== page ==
Friday, December 24, 2010

Christmas Eve, 11 pm

John 1
1 In the beginning was the Word, and the Word was with God, and the Word was God. 2 He was with God in the beginning. 3 Through him all things were made; without him nothing was made that has been made. 4 In him was life, and that life was the light of all mankind. 5 The light shines in the darkness, and the darkness has not overcome[a] it.
14 The Word became flesh and made his dwelling among us. We have seen his glory, the glory of the one and only Son, who came from the Father, full of grace and truth.

Things in Latin just sound better. We chickened out at 7 pm, choosing not to sing “Adeste Fideles” and sing the English words to “O come all ye faithful” instead. I scanned the crowd for any classicist rebels, but there were none to be found. There just aren’t enough Latin speakers in Weston anymore.

Latin never really goes away, of course. The Vatican still functions in Latin, proving that changing popes 265 times doesn’t mean you’re going to change the “lingua franca” that everyone is used to. And besides, if God speaks Hebrew, surely the saints in light are speaking privately in Latin.

Further proof that Latin is popular: the humble tattoo. Go home and google the phrase “incorrect Latin tattoos” and you will find countless websites dedicated to the kind of mistakes that happen when people turn to the internet for translation services rather than their local classics department.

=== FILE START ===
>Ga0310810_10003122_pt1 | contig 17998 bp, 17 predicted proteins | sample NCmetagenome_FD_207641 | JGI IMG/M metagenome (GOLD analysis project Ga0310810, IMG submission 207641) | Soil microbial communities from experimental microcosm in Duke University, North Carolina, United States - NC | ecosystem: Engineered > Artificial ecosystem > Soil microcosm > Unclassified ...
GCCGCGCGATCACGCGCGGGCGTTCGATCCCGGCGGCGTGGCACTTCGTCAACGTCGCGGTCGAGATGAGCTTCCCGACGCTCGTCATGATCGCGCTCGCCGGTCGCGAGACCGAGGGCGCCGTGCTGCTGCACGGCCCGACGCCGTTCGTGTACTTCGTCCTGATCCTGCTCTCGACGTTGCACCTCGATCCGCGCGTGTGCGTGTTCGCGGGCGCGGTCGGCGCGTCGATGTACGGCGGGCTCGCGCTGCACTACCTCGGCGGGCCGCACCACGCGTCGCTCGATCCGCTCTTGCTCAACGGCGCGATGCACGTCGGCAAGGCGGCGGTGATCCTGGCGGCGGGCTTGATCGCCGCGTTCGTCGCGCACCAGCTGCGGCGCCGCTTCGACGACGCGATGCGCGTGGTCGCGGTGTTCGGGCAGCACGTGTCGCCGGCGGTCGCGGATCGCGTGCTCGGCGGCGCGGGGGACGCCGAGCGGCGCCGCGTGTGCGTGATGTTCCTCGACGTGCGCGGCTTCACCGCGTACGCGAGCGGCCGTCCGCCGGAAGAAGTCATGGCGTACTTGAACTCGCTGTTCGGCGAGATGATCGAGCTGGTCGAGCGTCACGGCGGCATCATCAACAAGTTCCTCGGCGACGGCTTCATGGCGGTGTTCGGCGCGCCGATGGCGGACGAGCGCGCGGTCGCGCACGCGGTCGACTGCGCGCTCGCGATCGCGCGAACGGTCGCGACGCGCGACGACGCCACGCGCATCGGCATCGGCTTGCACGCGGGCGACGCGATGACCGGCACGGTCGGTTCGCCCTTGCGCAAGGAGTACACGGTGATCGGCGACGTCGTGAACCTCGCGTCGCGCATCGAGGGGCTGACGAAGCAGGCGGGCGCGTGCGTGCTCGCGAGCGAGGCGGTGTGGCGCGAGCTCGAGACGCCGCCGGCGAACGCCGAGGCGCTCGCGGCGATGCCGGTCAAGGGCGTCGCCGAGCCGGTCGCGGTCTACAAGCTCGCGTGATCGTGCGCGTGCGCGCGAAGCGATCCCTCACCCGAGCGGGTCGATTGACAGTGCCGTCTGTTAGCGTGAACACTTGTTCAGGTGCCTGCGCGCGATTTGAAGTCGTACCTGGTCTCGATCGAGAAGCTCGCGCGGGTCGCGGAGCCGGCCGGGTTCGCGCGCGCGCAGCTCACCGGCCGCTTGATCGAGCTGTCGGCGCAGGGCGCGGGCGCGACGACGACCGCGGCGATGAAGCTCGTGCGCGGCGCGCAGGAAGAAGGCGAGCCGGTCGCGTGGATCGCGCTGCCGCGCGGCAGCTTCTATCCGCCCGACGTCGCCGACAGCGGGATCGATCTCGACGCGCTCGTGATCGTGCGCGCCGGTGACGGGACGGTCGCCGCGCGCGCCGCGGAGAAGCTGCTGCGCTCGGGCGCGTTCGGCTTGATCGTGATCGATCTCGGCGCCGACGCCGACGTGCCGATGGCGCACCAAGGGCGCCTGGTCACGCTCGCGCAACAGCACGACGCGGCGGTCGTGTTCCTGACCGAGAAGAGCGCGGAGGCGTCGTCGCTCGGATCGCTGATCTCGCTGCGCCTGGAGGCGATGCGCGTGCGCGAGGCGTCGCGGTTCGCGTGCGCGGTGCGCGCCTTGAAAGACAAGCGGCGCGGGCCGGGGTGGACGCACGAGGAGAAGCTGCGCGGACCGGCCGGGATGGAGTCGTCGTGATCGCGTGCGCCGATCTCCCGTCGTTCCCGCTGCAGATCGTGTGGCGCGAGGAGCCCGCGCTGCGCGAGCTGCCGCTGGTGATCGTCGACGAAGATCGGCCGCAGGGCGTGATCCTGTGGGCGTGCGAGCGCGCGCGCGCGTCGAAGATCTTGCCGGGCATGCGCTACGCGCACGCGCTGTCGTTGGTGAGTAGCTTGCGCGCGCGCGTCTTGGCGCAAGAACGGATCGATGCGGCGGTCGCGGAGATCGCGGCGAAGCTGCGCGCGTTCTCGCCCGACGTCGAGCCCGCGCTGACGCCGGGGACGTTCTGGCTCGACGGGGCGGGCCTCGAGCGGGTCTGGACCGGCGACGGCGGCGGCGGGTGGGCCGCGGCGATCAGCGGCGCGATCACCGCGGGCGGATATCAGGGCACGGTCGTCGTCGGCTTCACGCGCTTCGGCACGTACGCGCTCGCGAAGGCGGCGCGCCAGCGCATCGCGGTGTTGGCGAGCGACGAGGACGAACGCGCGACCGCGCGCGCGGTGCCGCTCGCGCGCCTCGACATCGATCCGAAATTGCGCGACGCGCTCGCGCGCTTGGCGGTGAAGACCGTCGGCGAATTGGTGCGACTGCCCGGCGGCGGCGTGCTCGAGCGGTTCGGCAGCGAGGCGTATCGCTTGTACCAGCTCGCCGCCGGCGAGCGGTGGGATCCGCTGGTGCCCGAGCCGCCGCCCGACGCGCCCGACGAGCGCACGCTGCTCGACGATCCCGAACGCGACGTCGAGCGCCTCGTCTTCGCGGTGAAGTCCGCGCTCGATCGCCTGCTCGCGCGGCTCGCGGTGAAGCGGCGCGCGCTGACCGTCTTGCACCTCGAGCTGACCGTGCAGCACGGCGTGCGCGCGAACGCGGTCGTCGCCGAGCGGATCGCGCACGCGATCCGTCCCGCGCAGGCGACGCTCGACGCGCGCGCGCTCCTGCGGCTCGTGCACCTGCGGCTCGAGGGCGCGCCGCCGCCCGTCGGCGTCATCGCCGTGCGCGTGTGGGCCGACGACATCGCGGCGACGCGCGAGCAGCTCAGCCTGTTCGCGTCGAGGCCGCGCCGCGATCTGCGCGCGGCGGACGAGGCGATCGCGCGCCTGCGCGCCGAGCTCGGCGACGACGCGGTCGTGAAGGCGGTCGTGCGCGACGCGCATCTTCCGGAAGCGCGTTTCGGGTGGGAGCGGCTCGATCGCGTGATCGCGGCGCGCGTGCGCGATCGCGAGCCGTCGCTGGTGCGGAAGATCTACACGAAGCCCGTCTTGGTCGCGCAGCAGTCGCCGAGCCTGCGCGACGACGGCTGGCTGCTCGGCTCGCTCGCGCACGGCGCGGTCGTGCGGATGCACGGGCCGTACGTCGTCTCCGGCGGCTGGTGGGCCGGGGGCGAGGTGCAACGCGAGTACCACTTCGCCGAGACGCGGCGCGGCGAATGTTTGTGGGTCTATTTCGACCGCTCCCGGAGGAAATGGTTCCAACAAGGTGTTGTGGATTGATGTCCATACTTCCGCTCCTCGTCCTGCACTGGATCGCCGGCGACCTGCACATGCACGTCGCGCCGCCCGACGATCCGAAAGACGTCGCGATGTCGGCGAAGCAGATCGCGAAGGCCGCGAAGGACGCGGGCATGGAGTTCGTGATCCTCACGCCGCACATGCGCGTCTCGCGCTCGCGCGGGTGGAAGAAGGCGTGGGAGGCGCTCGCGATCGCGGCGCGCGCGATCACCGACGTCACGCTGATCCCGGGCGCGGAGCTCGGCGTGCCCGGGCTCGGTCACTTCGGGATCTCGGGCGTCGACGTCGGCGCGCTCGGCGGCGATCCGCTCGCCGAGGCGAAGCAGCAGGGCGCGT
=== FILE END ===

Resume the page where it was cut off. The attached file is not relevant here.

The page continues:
“In principio erat Verbum,” Jim read a few minutes ago, “In the beginning was the Word.” John 1 is the other Christmas reading, call it the late night reading, when we put away the angels and shepherds and get to the heart of the matter. And getting to the heart of the matter is John’s forte.

John is less nativity, more signs. He is less travelogue, more tableau. He is less description and more conversation. He is all theology all the time, and he never tries to be anything else. The longest conversations in the New Testament occur in John, with the woman at the well, and Nicodemus, and even in risen form, with his disciples, cooking a simple meal.

You might say the conversation begins tonight. How fitting then, that John says “In the beginning was the Word, and the Word was with God, and the Word was God.” Jesus is God’s conversation starter, the first word in the gift we call incarnation and the last word in human need.

By verse 14 we hear the good news that “et Verbum caro factum,” translated “the Word became flesh” and dwelt among us. Caro is flesh, or meat, the same word that gives us “carne” and “carnivore.” Makes it all seem a bit more real, doesn’t it? And “factum” is translated “became” as in “became flesh” but it also means “achieved” or “accomplished,” such as ‘the Word achieved flesh and dwelt among us.’

What if we imagine human form as an accomplishment, something God wanted to achieve tonight? What if it was less choosing human form and more achieving it: regarding incarnation as an accomplishment, and our way, the way of flesh as the prize. Hear the Latin in the word “incarnation,” literally enfleshment?

God begins in conversation, achieves enfleshment, and takes pains to dwell in our midst. We receive the gift of incarnation, God-with-us, but we ourselves are the prize. It is humanity God wants, keeping the conversation going, with the next word always being “love.” Amen and amen.


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